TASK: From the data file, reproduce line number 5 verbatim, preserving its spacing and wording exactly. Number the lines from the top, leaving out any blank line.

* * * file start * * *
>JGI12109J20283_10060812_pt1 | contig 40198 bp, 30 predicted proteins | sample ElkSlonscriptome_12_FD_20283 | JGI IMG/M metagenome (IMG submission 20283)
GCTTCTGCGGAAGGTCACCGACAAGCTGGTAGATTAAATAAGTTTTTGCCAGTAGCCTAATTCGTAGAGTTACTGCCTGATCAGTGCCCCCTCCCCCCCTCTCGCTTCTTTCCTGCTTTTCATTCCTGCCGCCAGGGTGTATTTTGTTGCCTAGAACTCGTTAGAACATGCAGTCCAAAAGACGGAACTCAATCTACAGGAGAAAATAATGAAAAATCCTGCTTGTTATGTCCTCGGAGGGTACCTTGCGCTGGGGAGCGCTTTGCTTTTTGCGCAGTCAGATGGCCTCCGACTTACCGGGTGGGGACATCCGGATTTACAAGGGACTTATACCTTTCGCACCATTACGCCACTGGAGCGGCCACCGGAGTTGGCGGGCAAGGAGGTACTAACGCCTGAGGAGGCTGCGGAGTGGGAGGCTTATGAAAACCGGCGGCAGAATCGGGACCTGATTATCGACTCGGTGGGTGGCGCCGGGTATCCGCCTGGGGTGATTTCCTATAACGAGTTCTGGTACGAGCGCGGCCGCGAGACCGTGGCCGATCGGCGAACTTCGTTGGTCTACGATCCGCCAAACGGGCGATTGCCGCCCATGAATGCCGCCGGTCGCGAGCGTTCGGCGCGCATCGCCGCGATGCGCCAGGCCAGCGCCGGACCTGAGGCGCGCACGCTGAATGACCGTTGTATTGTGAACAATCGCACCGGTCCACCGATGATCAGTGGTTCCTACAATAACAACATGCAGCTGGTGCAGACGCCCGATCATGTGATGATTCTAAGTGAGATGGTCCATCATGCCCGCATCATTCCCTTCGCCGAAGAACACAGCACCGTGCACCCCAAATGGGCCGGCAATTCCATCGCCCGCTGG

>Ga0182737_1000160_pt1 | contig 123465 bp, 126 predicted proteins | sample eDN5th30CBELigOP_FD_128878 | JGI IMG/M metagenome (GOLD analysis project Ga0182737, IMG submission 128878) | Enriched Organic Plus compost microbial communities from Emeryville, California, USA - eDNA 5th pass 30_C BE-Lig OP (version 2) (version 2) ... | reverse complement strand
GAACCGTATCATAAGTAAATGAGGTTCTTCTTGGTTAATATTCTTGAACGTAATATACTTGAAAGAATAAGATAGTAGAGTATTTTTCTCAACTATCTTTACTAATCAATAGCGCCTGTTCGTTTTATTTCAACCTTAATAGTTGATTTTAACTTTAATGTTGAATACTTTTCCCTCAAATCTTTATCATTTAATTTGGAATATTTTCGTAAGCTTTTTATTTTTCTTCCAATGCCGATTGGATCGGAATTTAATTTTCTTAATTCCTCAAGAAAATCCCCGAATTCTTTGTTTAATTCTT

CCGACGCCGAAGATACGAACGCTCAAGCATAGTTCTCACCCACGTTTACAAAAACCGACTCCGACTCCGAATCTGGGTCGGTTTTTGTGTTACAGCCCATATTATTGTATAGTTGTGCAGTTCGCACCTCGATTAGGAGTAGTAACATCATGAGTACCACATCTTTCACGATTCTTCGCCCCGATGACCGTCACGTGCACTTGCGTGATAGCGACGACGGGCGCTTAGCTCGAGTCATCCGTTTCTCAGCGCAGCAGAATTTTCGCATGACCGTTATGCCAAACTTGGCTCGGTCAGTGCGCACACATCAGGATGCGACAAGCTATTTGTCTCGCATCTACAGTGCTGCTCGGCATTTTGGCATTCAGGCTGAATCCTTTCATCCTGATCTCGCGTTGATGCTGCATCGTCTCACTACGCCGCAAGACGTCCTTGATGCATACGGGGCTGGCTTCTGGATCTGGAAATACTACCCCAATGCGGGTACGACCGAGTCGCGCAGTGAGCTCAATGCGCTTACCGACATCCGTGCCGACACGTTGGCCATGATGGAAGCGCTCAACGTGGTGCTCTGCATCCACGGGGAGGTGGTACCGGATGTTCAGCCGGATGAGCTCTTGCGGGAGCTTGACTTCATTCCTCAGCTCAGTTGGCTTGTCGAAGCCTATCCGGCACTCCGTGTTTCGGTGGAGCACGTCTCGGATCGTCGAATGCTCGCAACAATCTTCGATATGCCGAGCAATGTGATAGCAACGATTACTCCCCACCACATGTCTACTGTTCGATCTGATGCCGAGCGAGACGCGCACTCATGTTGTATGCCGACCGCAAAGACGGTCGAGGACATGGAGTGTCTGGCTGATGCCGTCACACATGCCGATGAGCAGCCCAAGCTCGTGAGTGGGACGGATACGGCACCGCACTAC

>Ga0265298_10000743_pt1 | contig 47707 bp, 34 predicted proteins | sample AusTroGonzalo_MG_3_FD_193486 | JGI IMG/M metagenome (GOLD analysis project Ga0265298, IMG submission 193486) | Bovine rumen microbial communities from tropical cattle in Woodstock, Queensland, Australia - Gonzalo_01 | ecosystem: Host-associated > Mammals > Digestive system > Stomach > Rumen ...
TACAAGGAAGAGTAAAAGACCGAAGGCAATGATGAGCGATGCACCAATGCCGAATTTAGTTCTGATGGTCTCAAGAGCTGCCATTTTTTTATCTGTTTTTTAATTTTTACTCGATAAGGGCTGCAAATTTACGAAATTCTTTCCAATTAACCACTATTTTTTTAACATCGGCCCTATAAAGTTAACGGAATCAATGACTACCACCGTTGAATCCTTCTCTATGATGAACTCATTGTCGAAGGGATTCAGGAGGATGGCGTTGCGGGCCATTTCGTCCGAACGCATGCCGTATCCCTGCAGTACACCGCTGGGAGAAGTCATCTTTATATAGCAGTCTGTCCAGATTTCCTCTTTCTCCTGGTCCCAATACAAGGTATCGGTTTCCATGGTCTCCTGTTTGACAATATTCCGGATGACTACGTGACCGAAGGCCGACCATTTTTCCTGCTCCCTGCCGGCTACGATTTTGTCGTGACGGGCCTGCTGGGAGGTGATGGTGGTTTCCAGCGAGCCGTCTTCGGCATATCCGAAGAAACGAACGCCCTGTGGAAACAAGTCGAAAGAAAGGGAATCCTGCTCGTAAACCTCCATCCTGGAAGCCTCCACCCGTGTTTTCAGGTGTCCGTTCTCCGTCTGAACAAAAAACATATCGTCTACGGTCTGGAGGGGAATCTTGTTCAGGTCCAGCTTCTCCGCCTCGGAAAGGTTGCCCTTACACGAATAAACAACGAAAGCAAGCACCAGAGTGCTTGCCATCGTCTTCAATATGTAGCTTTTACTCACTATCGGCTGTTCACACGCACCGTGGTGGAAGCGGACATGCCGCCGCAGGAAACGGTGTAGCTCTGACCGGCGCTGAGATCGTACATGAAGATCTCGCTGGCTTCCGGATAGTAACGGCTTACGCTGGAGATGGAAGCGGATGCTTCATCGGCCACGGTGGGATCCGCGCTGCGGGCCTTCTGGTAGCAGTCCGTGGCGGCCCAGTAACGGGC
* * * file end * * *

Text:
CCGACGCCGAAGATACGAACGCTCAAGCATAGTTCTCACCCACGTTTACAAAAACCGACTCCGACTCCGAATCTGGGTCGGTTTTTGTGTTACAGCCCATATTATTGTATAGTTGTGCAGTTCGCACCTCGATTAGGAGTAGTAACATCATGAGTACCACATCTTTCACGATTCTTCGCCCCGATGACCGTCACGTGCACTTGCGTGATAGCGACGACGGGCGCTTAGCTCGAGTCATCCGTTTCTCAGCGCAGCAGAATTTTCGCATGACCGTTATGCCAAACTTGGCTCGGTCAGTGCGCACACATCAGGATGCGACAAGCTATTTGTCTCGCATCTACAGTGCTGCTCGGCATTTTGGCATTCAGGCTGAATCCTTTCATCCTGATCTCGCGTTGATGCTGCATCGTCTCACTACGCCGCAAGACGTCCTTGATGCATACGGGGCTGGCTTCTGGATCTGGAAATACTACCCCAATGCGGGTACGACCGAGTCGCGCAGTGAGCTCAATGCGCTTACCGACATCCGTGCCGACACGTTGGCCATGATGGAAGCGCTCAACGTGGTGCTCTGCATCCACGGGGAGGTGGTACCGGATGTTCAGCCGGATGAGCTCTTGCGGGAGCTTGACTTCATTCCTCAGCTCAGTTGGCTTGTCGAAGCCTATCCGGCACTCCGTGTTTCGGTGGAGCACGTCTCGGATCGTCGAATGCTCGCAACAATCTTCGATATGCCGAGCAATGTGATAGCAACGATTACTCCCCACCACATGTCTACTGTTCGATCTGATGCCGAGCGAGACGCGCACTCATGTTGTATGCCGACCGCAAAGACGGTCGAGGACATGGAGTGTCTGGCTGATGCCGTCACACATGCCGATGAGCAGCCCAAGCTCGTGAGTGGGACGGATACGGCACCGCACTAC